With an irresistible proclivity to do the wrong thing, the President also appointed a Governor for Utah, who bids fair to out-blunder even his chief. Governor Cumming has proved himself utterly unfit for the important position which he neither dignifies nor adorns. From the beginning he has constantly sided with the Mormons, and against the judicial and military officers in the Territory. His last and most flagrant outrage upon prudence and decency, was a proclamation protesting against the presence at Provo City of troops called out upon requisition of Judge Cradlebaugh. In a former article we have shown that the Judge had the right to call in the army to his aid. But even admitting that he was wrong in this, the Judge and General Johnston assumed responsibility for the act, pending a settlement of the disputed point by the Executive at Washington; and there the Governor should have let it rest. This would not suit him, however. Instead of acquiescing for the time, and setting an example of subordination and moderation, he proceeded to assure the Mormons that he had full control over the army under his instructions. True, he did not at once enter his protest against the employ of troops to protect Judge Cradlebaugh. He was more cunningly mischievous. He went to Provo, where he watched the proceedings of the Court several days. Finding the Judge determined to assert the supremacy of the law at all hazards, and not to permit packed juries to make the Court a laughing-stock, the Governor the assumed the prerogative of commander-in-chief of the army, and ordered away the troops by whose aid alone the Court was sustained! The Court seemed in a fair way to unveil some of the manifold iniquities perpetrated in the name of religion. The church leaders began to manifest alarm, and, as the Court progressed, scores of them took refuge in flight, having first demanded of the Governor, as a right, that he should fulfill his promises, and save them from the inconvenience of being compelled to answer for murders, robberies, and other heinous crimes committed in years gone by.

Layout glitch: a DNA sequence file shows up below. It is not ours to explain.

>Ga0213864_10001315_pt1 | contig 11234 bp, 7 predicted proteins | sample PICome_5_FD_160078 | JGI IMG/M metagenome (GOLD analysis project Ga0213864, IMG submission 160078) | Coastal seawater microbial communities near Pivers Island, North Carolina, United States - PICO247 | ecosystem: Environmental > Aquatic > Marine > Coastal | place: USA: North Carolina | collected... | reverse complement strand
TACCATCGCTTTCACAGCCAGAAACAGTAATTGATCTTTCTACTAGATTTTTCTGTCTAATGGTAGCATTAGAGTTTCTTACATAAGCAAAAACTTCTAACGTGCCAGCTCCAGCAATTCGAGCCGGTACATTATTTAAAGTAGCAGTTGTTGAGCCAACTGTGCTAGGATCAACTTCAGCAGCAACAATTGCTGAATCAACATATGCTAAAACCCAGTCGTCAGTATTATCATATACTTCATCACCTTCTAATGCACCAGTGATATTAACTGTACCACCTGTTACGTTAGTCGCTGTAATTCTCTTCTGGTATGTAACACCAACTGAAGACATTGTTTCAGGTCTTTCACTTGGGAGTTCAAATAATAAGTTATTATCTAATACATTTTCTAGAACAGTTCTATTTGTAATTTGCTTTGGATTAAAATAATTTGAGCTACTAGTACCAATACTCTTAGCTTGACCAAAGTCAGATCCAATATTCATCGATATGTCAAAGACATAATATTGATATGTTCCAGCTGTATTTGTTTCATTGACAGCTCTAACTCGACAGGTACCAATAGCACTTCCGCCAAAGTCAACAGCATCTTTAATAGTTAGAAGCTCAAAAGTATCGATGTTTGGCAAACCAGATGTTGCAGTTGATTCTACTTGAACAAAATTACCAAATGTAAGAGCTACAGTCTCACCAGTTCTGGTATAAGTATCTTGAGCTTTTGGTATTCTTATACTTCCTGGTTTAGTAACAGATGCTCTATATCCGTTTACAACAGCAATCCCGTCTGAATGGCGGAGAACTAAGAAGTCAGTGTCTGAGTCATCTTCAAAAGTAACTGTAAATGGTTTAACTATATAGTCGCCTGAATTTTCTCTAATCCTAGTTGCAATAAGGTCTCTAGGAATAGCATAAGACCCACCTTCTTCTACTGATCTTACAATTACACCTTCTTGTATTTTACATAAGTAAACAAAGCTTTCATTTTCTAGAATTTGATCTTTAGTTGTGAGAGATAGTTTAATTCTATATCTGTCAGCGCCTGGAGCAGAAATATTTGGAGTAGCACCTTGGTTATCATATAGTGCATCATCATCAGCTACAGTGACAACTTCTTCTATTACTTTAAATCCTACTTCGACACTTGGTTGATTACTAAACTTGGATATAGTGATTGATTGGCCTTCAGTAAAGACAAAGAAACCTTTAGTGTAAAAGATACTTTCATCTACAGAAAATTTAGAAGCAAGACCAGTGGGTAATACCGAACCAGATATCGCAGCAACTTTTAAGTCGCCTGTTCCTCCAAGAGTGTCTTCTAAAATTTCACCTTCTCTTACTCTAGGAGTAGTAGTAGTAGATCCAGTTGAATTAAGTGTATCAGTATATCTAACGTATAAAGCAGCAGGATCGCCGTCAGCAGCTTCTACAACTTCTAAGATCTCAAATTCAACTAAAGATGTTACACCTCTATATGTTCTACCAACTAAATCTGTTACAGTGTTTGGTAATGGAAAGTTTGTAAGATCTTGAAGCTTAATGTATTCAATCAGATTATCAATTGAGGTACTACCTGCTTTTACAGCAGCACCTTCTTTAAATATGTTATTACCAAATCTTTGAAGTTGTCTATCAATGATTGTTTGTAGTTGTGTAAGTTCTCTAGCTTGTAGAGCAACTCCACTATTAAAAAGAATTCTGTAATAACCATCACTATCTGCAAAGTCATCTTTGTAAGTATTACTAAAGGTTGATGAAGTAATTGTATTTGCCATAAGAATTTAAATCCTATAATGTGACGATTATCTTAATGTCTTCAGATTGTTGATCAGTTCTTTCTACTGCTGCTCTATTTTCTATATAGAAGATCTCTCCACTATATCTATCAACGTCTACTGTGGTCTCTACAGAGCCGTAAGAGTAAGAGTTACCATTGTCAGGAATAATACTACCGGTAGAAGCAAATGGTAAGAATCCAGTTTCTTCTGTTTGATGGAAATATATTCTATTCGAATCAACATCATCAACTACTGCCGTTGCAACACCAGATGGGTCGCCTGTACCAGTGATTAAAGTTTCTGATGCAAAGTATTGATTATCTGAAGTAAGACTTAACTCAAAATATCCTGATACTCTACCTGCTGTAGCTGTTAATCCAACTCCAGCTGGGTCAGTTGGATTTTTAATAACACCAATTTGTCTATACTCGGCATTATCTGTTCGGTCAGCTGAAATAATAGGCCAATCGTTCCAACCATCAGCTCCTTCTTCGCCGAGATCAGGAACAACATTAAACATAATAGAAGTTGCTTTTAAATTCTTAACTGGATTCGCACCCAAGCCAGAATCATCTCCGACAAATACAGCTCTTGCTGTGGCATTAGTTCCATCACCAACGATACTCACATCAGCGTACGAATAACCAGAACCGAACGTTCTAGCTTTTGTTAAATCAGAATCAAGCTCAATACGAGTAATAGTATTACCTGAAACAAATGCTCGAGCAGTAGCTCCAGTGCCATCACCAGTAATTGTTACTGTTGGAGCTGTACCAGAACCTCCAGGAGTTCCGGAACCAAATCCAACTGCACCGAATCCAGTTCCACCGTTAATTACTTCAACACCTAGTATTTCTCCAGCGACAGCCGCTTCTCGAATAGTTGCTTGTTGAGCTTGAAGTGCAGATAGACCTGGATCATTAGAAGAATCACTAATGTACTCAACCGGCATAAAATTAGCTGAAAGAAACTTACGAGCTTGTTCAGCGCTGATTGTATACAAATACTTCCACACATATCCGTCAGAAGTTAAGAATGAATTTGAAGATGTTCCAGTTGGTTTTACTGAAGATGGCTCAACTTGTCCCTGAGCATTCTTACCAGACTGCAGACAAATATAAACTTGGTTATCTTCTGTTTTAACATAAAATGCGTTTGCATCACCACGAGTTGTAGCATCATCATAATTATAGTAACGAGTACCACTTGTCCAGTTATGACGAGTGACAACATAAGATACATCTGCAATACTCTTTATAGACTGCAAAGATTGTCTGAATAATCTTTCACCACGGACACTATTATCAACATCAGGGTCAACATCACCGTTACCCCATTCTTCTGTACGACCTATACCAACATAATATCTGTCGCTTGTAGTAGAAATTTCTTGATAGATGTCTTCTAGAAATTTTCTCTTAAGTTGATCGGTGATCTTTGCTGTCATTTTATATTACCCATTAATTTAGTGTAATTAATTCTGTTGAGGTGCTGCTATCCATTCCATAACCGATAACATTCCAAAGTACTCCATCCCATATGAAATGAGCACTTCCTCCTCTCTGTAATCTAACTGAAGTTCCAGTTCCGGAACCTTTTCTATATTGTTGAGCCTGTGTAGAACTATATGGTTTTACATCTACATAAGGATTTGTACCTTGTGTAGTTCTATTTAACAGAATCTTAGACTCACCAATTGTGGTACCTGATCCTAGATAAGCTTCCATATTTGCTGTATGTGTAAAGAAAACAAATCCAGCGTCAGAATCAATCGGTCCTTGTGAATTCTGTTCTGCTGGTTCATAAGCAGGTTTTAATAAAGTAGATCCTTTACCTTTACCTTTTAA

Of course, Cumming yielded, and by his public denunciation of the acts of Judge Cradlebaugh and Gen. Johnston as usurpation, is practically inviting the Mormons to treasonable resistance. We have in our possession several affiadvits signed by respectable men, who swear that the effect of the Governor’s proclamation was to exasperated the Mormons against the troops, to disturb the public peace and tranquility, and to provoke a conflict of arms between the two parties. One gentleman, a merchant, states that he has since been approached by numerous members of the Mormon church, who desired to purchased powder and lead, stating that they expected such a conflict, and wanted the means of maintaining it. If a bloody issue should be made upon the plains of Salt Lake, a fearful responsibility must rest upon the gray head of Governor Cumming, and upon the President who appointed and has sustained him.